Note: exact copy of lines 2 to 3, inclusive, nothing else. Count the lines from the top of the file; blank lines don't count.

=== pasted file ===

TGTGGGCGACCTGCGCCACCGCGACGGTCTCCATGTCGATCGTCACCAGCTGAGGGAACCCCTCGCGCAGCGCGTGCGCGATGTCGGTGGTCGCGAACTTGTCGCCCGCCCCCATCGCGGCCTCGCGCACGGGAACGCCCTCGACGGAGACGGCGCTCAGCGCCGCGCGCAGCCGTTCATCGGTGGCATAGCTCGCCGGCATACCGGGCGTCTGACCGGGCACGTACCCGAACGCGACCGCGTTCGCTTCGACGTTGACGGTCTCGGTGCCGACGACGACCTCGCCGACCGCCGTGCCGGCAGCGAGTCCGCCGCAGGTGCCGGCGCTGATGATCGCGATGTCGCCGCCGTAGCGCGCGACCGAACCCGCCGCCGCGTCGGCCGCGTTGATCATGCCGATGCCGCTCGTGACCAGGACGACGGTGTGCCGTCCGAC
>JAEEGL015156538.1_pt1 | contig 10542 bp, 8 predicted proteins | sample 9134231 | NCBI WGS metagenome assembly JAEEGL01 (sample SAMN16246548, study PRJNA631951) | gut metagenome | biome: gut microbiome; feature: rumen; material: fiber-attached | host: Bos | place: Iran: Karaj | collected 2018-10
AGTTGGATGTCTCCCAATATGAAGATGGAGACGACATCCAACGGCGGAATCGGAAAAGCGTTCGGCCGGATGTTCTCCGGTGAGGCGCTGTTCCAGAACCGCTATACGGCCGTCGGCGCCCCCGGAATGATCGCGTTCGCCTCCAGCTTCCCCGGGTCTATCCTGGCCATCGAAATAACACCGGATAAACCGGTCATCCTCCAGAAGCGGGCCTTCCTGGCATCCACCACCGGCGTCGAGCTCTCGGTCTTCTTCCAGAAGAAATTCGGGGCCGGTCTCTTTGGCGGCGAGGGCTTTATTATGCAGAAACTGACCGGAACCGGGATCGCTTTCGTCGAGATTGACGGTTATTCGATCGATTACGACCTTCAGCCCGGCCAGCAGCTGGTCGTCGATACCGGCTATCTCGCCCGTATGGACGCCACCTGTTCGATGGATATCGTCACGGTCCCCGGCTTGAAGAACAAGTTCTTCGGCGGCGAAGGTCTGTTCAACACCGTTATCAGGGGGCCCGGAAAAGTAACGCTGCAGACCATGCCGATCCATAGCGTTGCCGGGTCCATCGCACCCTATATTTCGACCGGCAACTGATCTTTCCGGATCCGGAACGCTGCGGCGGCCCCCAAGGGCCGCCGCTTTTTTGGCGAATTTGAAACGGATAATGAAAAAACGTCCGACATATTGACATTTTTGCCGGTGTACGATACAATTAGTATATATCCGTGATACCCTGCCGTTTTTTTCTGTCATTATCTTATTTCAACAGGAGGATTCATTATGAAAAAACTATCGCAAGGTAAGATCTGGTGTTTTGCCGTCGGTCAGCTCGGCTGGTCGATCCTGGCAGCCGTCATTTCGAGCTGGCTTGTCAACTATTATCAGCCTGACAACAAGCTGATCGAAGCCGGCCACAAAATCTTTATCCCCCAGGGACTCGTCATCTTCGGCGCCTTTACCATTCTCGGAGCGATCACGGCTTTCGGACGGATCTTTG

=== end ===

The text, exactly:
>JAEEGL015156538.1_pt1 | contig 10542 bp, 8 predicted proteins | sample 9134231 | NCBI WGS metagenome assembly JAEEGL01 (sample SAMN16246548, study PRJNA631951) | gut metagenome | biome: gut microbiome; feature: rumen; material: fiber-attached | host: Bos | place: Iran: Karaj | collected 2018-10
AGTTGGATGTCTCCCAATATGAAGATGGAGACGACATCCAACGGCGGAATCGGAAAAGCGTTCGGCCGGATGTTCTCCGGTGAGGCGCTGTTCCAGAACCGCTATACGGCCGTCGGCGCCCCCGGAATGATCGCGTTCGCCTCCAGCTTCCCCGGGTCTATCCTGGCCATCGAAATAACACCGGATAAACCGGTCATCCTCCAGAAGCGGGCCTTCCTGGCATCCACCACCGGCGTCGAGCTCTCGGTCTTCTTCCAGAAGAAATTCGGGGCCGGTCTCTTTGGCGGCGAGGGCTTTATTATGCAGAAACTGACCGGAACCGGGATCGCTTTCGTCGAGATTGACGGTTATTCGATCGATTACGACCTTCAGCCCGGCCAGCAGCTGGTCGTCGATACCGGCTATCTCGCCCGTATGGACGCCACCTGTTCGATGGATATCGTCACGGTCCCCGGCTTGAAGAACAAGTTCTTCGGCGGCGAAGGTCTGTTCAACACCGTTATCAGGGGGCCCGGAAAAGTAACGCTGCAGACCATGCCGATCCATAGCGTTGCCGGGTCCATCGCACCCTATATTTCGACCGGCAACTGATCTTTCCGGATCCGGAACGCTGCGGCGGCCCCCAAGGGCCGCCGCTTTTTTGGCGAATTTGAAACGGATAATGAAAAAACGTCCGACATATTGACATTTTTGCCGGTGTACGATACAATTAGTATATATCCGTGATACCCTGCCGTTTTTTTCTGTCATTATCTTATTTCAACAGGAGGATTCATTATGAAAAAACTATCGCAAGGTAAGATCTGGTGTTTTGCCGTCGGTCAGCTCGGCTGGTCGATCCTGGCAGCCGTCATTTCGAGCTGGCTTGTCAACTATTATCAGCCTGACAACAAGCTGATCGAAGCCGGCCACAAAATCTTTATCCCCCAGGGACTCGTCATCTTCGGCGCCTTTACCATTCTCGGAGCGATCACGGCTTTCGGACGGATCTTTG